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Unemployment in Nigeria: A time bomb



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ACCORDING to the 5th edition of the Oxford Advanced Learners’ Dictionary, unemployment is the state of being without a job. The International Labour Organisation (ILO), the global body that takes statistics of both the employed and unemployed in the world, states that unemployment occurs when people are without work and are actively seeking jobs.
This phenomenon is not peculiar to developing, undeveloped or underdeveloped nations alone; it is a global issue which the developed economies experience as well. Whereas the ILO put global unemployment rate at 6% of the world’s population in 2012, it put the unemployment rate in the United States of America at 6.7% as at December 2013.
Here in Nigeria the National Bureau of Statistics said unemployment rate upped to 7.50% in the first quarter of 2015 from 6.40% as at the fourth quarter of last year. Between 2006 and 2015, according to the agency, unemployment rate averaged 11.93%, pointing out that it climbed to an all-time high of 23.90% in the last quarter of 2011 and a record low of 5.30% in the same period in 2006.
The unemployment situation in the country has been aggravated by the folding up of the textile factories which, hitherto, were the highest employers of labour. Until the closure of the textile industry in Nigeria, the industry controlled a workforce that was more than the Federal public service. Regrettably today, this industry has been killed by a combination of inadequate power supply and the corruptive tendencies of our Immigration Services Department, Customs, and Federal Ministry of Finance officials. A major consequence of this was that imported textiles from India and China now flood our markets, signalling the collapse of the local textile industry.
In the oil boom days we didn’t do anything significant towards expanding the country’s economic base with the windfall, unlike in the Maghreb countries of North Africa that invested in industries. Despite intra-religious conflicts in those countries and in the Middle East, they are doing well; their economy is buoyant; in fact, they are among the world’s richest countries with the least unemployment challenges.
Throughout the world, unemployment has become a phenomenon that on one can sleep with, with the two eyes shut in comfort.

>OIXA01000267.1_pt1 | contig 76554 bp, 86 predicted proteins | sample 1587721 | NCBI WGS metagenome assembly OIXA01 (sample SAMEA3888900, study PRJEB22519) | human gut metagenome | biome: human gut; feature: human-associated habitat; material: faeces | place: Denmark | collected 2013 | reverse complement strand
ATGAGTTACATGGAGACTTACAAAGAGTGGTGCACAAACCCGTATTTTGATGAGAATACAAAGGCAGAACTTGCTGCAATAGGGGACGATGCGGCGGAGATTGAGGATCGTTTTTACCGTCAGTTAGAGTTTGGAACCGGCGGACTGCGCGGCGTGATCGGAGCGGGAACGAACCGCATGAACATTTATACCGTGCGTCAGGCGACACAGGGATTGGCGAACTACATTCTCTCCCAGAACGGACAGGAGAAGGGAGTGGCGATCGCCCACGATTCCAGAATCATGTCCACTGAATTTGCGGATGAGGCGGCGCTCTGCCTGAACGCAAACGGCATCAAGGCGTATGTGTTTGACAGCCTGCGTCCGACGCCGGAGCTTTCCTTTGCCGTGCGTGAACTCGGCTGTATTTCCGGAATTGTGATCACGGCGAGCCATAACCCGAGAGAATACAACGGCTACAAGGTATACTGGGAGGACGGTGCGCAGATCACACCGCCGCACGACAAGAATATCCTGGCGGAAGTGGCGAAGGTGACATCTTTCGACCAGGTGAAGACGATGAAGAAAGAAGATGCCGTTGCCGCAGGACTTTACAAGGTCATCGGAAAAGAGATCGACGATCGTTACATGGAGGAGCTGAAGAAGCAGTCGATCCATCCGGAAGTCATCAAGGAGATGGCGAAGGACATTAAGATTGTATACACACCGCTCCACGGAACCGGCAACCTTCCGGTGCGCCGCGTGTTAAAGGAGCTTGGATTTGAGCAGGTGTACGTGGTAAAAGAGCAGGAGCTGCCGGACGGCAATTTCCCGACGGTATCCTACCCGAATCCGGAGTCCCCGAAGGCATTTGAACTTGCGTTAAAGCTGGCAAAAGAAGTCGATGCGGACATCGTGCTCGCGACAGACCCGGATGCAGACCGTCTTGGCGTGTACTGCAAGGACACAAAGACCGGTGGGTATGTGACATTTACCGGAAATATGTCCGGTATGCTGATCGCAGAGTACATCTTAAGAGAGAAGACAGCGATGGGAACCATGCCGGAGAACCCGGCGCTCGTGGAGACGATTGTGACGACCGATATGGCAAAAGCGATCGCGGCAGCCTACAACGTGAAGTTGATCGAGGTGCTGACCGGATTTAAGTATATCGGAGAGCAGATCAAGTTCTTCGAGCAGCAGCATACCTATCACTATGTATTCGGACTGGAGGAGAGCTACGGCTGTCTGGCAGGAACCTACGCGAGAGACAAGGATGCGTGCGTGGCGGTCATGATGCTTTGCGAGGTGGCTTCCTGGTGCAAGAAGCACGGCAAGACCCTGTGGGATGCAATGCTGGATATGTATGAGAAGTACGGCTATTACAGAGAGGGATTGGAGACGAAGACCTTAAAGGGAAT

For instance, in Nigeria, the ILO says not less than 73.4 million youths are outside the economic system while the World Bank puts poverty rate (another index used to measure unemployment) in the country at 46%. Over 200,000 graduates are graduated from Nigerian tertiary institutions each year. But the question is: do all these graduates possess employable skills?
Another threatening dimension to the issue of unemployment is that the consequence of the reaction of the unemployed army of youths in our society is felt by everyone and manifests essentially in the escalation of criminality, kidnapping, militancy, prostitution, ritual killings and the religious and ethnic conflicts in different parts of the country. If the trend is not quickly arrested, we may all be sitting on a time bomb, according to a former head of state who had all the opportunities and resources to do something about unemployment but did nothing about it. Nigerians are waiting patiently for the APC administration at the centre to put in place its policy framework to mitigate the problem of unemployment.
Problems associated with unemployment include inadequate energy supply, housing, security, inadequate infrastructure like roads, hospitals and industries which the government must be able to tackle frontally as part of its pact with Nigerians to build a new social order. For instance, government should, through adequate policy formulation, empower the banks for them to give soft loans to those who have ideas that can bring about desirable development in the country. We can take a cue from Israel which, unlike Nigeria, lacks mineral resources and is located in the desert but has developed its agriculture such that the economy is agro-based.
Finally, if our government can revive agriculture and put in place a conducive environment to nurture the small- and medium- scale industries, it will be on the right path to accommodating a number of our youths in the economic system where they can apply their acumen in productive activities rather than channel their youthful exuberance into destructive ventures like armed banditry and other vices.

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